The School of Geography, Politics and Sociology

Staff Profile

Dr Christopher Hackney

NU Academic Track Fellow (NUAcT)


Chris Hackney is a NUAcT fellow in the School of Geography, Politics and Sociology. He obtained his PhD from the University of Southampton in 2013 and was a PDRA on a NERC funded research project investigating sediment transport and erosion in large alluvial rivers until 2015. He then moved to the University of Hull where he was a research fellow until 2020. 

Chris researches sediment and water transport through river and delta systems, particularly in South East Asian deltas such as the Mekong, Red and Irrawaddy systems. He is interested in the way that humans are impacting natural fluvial processes, with a particular focus on sand mining, and how these impacts ultimately affect the populations and communities which make deltaic regions their home. He is a National Geographic Explorer, co-leading the Rivers of Plastic project.

For a full list of publications, please see my Google Scholar page.


Research Interests

Natural and human alterations to sediment and water loads in large rivers and deltas

Flood risk in deltaic regions

The impact of sand mining on flow and sediment transport

Linking physical processes to societal resilience to natural hazards and sustainable livelihoods

The transport and impact of plastic waste through river systems

Current research projects

River of Plastics (National Geographic, co-lead with the Universities of Hull, Panassastra University Cambodia, and the Southern Institute of Water Resources Research in Vietnam) investigating the physical mechanisms of micro plastic transport through the Mekong River and its delta, and social perceptions to plastics waste throughout Laos, Cambodia and Vietnam.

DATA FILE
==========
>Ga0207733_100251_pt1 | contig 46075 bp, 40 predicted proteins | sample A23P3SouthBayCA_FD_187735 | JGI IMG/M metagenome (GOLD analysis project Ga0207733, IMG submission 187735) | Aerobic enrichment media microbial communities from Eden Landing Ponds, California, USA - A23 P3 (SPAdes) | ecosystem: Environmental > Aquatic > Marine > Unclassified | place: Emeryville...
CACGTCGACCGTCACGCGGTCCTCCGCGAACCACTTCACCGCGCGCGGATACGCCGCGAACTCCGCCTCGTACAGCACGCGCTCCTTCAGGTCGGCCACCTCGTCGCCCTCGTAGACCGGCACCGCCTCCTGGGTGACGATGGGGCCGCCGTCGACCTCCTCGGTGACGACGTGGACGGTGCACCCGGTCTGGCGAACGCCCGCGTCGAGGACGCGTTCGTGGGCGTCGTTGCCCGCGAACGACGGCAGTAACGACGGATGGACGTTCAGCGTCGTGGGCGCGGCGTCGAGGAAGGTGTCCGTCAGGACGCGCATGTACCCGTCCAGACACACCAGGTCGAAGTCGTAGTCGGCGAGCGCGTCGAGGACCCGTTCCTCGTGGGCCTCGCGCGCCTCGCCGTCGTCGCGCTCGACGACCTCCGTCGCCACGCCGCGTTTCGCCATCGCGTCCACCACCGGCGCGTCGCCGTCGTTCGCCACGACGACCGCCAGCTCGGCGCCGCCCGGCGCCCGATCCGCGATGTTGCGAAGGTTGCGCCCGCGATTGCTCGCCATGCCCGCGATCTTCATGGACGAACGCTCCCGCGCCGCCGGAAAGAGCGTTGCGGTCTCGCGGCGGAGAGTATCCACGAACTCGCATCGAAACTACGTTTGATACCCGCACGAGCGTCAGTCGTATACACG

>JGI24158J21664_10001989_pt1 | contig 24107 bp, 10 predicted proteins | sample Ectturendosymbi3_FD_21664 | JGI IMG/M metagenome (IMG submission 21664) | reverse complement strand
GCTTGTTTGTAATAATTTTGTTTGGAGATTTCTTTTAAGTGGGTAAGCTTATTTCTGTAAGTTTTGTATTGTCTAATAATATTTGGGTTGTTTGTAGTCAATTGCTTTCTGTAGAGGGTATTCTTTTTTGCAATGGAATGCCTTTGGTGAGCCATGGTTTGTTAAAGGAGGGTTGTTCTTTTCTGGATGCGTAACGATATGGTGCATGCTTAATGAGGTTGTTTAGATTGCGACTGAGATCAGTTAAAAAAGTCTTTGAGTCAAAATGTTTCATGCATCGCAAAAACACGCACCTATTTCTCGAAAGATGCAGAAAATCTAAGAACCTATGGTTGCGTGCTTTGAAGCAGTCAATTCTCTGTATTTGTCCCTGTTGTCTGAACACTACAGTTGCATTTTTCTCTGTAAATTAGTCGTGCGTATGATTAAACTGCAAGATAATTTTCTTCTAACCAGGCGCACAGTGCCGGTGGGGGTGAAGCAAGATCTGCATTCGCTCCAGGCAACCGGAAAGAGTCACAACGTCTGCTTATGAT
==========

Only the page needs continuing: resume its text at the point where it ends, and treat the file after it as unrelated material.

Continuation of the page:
Youth-led adaptation for climate change challenges in Vietnam: social action, inter-generational and inter-cultural learning (British Academy, Co-I) This project will develop creative, youth-led perspectives and action on climate change challenges facing one of the most populous, economically important and ethnically diverse areas in Vietnam, the Red River catchment.

Resilient Mangroves (Newton Fund, led by the University of Leeds and the Vietnam National University) This project is investigating the role that mangroves play in providing and maintaining important ecosystem services along the fringes of the Red River Delta, Vietnam.

Sediment pathways through deltas (Royal Society International Exchanges with Indiana University, PI) This project is mapping and monitoring the flow of sediment and water through an evolving bifurcating delta system, Wax Lake Delta in Louisiana, USA, to assess how changes in flow regime affect the preferential pathways sediment and water take through delta systems.